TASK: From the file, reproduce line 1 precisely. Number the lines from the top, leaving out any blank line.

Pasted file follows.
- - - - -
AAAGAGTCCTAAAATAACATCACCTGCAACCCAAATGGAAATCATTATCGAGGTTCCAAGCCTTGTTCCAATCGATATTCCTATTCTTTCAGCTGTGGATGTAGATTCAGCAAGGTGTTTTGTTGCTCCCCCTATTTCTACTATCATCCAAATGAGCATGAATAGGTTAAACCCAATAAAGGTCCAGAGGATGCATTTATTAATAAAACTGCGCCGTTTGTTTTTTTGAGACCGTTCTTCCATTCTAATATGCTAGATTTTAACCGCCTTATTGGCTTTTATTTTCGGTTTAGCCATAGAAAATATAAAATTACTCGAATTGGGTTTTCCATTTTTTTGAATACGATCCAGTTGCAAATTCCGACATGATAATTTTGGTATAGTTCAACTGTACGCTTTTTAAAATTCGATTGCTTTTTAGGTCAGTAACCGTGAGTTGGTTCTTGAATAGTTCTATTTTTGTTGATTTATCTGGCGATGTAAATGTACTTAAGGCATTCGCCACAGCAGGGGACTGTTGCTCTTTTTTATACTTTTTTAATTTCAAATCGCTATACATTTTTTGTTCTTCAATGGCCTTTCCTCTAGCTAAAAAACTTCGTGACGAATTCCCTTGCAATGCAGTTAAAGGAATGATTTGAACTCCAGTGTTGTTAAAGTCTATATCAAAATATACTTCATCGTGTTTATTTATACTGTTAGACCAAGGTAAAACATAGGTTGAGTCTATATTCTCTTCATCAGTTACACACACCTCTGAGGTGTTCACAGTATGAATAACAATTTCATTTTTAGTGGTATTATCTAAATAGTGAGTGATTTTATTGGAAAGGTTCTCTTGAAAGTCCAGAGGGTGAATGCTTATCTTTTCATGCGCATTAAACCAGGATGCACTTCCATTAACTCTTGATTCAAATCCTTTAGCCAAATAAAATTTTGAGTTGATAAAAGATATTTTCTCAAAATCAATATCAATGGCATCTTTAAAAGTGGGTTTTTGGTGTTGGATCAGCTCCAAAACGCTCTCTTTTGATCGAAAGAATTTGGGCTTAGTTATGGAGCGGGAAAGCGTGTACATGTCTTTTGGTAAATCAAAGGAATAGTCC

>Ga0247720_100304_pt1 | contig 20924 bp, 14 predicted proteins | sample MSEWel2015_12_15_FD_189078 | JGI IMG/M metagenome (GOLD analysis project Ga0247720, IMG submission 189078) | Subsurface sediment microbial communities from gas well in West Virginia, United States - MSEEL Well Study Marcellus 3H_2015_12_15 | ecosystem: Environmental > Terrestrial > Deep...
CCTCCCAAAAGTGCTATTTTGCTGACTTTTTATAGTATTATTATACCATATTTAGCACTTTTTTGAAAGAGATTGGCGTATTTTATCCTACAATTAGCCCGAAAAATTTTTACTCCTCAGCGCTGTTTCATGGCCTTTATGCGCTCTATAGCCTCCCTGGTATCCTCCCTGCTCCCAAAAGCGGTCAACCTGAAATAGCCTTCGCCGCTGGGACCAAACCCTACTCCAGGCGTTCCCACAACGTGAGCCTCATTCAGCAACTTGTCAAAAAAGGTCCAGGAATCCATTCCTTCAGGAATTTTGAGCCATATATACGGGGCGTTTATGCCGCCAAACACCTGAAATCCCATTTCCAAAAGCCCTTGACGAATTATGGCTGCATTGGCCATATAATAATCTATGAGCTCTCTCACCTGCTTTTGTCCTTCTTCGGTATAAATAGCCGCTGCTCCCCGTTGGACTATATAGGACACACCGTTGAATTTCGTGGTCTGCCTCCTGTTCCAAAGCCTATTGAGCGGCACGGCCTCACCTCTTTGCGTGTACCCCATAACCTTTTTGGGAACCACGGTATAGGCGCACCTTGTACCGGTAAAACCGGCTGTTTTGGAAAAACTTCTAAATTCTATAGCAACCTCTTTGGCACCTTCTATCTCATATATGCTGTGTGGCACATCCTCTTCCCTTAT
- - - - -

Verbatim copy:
AAAGAGTCCTAAAATAACATCACCTGCAACCCAAATGGAAATCATTATCGAGGTTCCAAGCCTTGTTCCAATCGATATTCCTATTCTTTCAGCTGTGGATGTAGATTCAGCAAGGTGTTTTGTTGCTCCCCCTATTTCTACTATCATCCAAATGAGCATGAATAGGTTAAACCCAATAAAGGTCCAGAGGATGCATTTATTAATAAAACTGCGCCGTTTGTTTTTTTGAGACCGTTCTTCCATTCTAATATGCTAGATTTTAACCGCCTTATTGGCTTTTATTTTCGGTTTAGCCATAGAAAATATAAAATTACTCGAATTGGGTTTTCCATTTTTTTGAATACGATCCAGTTGCAAATTCCGACATGATAATTTTGGTATAGTTCAACTGTACGCTTTTTAAAATTCGATTGCTTTTTAGGTCAGTAACCGTGAGTTGGTTCTTGAATAGTTCTATTTTTGTTGATTTATCTGGCGATGTAAATGTACTTAAGGCATTCGCCACAGCAGGGGACTGTTGCTCTTTTTTATACTTTTTTAATTTCAAATCGCTATACATTTTTTGTTCTTCAATGGCCTTTCCTCTAGCTAAAAAACTTCGTGACGAATTCCCTTGCAATGCAGTTAAAGGAATGATTTGAACTCCAGTGTTGTTAAAGTCTATATCAAAATATACTTCATCGTGTTTATTTATACTGTTAGACCAAGGTAAAACATAGGTTGAGTCTATATTCTCTTCATCAGTTACACACACCTCTGAGGTGTTCACAGTATGAATAACAATTTCATTTTTAGTGGTATTATCTAAATAGTGAGTGATTTTATTGGAAAGGTTCTCTTGAAAGTCCAGAGGGTGAATGCTTATCTTTTCATGCGCATTAAACCAGGATGCACTTCCATTAACTCTTGATTCAAATCCTTTAGCCAAATAAAATTTTGAGTTGATAAAAGATATTTTCTCAAAATCAATATCAATGGCATCTTTAAAAGTGGGTTTTTGGTGTTGGATCAGCTCCAAAACGCTCTCTTTTGATCGAAAGAATTTGGGCTTAGTTATGGAGCGGGAAAGCGTGTACATGTCTTTTGGTAAATCAAAGGAATAGTCC